Date of Degree
Graduate Thesis - Open Access
Master of Science
College of Agriculture and Life Sciences
Department of Agricultural Economics
To prevent disease outbreaks and increase competitiveness of U.S. shrimp products, U.S. aquaculture researchers have developed super-intensive, bio-secure, recirculating shrimp production systems since the early 1990s. The general objective of this research is to determine an optimal production strategy to maximize the net revenue for the system. An inventory optimization model was built to determine the optimal harvesting week, shrimp size, and number of crops per year for experimental trials conducted at the Gulf Coast Research Laboratory (Ocean Springs, MS), the Waddell Maricultural Center (Bluffton, SC), and the Oceanic Institute (Oahu, HI). Survival rate and selling price sensitivity analyses were conducted to see their impact on the system¡¯s net revenue. The optimal harvesting week solved by this model is determined by shrimp growth and feed functions. Producer selling price and survival rate can affect the value of net revenue, but do not impact the optimal harvesting week. Shrimp producers can use the developed inventory optimization model and results to efficiently manage their operations.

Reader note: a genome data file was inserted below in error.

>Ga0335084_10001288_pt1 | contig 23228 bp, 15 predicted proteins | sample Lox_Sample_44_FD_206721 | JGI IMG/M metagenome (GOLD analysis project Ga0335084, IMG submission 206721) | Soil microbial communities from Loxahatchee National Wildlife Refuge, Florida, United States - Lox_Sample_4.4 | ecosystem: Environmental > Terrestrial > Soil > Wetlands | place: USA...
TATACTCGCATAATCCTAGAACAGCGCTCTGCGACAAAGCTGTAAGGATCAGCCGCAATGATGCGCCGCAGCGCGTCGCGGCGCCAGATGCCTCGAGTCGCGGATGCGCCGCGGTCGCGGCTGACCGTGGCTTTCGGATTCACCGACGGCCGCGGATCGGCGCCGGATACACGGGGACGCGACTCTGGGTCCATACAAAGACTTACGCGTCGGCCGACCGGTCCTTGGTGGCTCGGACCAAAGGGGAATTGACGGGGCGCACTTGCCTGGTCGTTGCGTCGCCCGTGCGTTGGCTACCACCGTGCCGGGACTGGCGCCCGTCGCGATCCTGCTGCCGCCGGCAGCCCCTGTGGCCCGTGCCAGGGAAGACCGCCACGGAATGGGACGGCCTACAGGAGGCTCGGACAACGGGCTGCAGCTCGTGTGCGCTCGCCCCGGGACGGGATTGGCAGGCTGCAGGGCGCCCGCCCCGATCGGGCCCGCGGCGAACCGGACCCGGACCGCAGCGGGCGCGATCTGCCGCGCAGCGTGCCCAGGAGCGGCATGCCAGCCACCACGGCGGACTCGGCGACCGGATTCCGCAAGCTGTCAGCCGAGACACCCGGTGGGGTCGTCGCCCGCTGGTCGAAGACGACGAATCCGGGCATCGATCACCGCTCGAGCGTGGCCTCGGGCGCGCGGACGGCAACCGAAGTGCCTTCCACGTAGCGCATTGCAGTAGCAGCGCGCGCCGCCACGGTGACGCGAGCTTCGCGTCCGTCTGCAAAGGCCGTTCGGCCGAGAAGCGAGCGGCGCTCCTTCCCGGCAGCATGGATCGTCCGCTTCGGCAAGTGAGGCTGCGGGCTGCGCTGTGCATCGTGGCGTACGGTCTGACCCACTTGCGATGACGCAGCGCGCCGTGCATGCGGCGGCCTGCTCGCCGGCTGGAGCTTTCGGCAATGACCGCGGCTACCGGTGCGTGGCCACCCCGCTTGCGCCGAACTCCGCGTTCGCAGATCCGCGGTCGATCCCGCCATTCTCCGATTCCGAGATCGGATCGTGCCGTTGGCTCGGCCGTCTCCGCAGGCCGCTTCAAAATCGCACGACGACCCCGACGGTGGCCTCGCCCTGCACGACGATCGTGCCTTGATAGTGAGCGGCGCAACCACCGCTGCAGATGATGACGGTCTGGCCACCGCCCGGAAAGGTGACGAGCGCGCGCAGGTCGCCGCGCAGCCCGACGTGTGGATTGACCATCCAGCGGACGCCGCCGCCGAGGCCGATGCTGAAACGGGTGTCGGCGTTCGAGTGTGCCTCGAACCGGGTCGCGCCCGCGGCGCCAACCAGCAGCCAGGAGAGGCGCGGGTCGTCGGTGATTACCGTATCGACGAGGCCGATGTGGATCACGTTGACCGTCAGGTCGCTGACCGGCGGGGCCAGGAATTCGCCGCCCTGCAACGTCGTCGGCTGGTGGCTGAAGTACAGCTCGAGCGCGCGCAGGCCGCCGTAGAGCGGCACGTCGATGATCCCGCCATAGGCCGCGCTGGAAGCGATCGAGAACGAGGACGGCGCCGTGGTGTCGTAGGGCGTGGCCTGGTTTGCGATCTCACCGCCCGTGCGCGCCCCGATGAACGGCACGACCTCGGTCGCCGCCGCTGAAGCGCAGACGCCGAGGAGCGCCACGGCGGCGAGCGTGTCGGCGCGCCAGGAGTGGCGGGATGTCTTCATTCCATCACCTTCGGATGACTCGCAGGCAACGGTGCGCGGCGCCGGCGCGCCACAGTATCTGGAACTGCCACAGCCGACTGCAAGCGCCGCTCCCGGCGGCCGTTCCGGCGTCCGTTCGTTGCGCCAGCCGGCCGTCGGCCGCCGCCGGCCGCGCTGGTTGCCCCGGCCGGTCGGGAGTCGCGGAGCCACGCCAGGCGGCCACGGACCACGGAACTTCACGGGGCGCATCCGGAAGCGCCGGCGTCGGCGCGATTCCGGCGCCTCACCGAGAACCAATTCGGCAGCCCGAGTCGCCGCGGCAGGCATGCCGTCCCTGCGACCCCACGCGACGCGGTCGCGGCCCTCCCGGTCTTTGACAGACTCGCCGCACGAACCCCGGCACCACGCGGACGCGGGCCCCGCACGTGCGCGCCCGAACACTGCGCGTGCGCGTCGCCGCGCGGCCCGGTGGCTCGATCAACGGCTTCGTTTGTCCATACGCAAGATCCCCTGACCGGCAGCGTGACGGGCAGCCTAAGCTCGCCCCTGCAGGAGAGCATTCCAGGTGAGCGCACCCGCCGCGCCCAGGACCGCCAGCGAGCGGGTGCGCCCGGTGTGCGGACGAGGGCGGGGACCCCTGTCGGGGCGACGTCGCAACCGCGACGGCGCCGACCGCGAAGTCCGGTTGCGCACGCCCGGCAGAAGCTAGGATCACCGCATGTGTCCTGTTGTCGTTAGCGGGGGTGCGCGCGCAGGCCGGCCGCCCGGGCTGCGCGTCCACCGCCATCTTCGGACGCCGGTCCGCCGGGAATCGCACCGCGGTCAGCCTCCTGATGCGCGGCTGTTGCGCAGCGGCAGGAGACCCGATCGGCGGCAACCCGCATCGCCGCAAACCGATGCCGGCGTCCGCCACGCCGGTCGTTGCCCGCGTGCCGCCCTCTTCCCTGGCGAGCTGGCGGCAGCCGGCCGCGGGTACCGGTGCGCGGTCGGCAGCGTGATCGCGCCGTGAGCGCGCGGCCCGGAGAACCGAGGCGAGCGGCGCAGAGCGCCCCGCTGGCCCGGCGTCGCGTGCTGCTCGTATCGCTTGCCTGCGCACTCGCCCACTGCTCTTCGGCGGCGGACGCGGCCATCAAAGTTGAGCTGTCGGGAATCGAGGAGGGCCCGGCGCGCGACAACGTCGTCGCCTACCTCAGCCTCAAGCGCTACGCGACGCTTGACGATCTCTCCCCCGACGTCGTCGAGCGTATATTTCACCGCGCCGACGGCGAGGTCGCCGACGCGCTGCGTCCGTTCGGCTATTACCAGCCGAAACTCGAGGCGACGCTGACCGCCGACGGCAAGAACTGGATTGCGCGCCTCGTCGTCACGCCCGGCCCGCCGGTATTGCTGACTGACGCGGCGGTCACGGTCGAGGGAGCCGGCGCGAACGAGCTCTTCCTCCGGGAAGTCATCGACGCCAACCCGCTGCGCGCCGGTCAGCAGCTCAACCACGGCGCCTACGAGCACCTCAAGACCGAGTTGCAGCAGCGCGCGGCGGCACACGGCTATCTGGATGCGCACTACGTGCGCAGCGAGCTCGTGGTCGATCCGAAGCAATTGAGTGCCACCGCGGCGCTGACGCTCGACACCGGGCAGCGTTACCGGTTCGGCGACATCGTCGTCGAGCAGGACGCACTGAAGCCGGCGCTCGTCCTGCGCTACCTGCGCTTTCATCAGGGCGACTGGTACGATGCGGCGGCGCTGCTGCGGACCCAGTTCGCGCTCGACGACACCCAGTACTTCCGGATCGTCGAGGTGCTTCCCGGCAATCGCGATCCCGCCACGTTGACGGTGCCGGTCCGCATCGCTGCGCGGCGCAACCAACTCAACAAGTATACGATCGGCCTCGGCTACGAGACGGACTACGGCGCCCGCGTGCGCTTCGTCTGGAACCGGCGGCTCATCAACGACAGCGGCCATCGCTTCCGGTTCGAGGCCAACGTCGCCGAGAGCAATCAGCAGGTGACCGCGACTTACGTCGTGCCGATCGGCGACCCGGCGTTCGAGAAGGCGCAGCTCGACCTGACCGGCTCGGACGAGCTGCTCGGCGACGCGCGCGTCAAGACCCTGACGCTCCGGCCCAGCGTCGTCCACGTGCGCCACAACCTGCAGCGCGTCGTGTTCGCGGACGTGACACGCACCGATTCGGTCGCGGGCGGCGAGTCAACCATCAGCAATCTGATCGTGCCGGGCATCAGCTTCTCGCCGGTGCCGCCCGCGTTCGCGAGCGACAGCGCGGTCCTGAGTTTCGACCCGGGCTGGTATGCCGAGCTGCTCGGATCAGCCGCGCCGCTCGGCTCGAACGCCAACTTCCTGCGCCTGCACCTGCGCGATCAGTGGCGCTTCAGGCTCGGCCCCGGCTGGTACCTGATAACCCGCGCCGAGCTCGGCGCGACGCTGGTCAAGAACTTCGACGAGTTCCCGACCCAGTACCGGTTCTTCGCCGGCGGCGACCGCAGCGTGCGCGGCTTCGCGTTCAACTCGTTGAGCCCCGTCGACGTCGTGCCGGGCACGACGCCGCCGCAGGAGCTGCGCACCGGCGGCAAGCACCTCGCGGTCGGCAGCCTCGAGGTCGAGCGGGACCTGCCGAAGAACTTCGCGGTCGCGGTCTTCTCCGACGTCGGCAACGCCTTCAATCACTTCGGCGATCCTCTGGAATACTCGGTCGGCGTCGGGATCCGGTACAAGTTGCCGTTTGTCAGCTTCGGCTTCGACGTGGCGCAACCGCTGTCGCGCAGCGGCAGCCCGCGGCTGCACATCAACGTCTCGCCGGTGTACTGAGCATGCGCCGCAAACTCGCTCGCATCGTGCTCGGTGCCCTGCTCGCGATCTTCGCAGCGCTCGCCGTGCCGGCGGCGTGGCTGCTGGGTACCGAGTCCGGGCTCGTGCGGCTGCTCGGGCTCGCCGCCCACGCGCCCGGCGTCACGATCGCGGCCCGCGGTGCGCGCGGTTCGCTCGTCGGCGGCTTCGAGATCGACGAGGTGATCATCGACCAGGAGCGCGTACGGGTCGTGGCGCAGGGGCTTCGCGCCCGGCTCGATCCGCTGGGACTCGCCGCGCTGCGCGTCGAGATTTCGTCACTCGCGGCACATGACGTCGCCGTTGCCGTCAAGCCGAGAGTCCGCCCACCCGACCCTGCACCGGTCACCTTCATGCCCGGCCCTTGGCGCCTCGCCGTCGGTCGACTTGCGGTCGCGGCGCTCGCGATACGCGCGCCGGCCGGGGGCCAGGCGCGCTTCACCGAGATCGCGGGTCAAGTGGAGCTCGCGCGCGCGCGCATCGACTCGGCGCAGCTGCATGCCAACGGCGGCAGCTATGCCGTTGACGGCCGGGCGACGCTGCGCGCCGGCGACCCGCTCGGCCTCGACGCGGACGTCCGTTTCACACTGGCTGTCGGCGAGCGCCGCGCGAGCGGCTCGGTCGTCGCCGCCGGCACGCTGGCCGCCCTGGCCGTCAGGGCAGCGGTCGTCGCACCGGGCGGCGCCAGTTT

Zhou, Xia Vivian, "A Bioeconomic Model of Recirculating Shrimp Production Systems" (2007). Theses and Dissertations MSU. 24.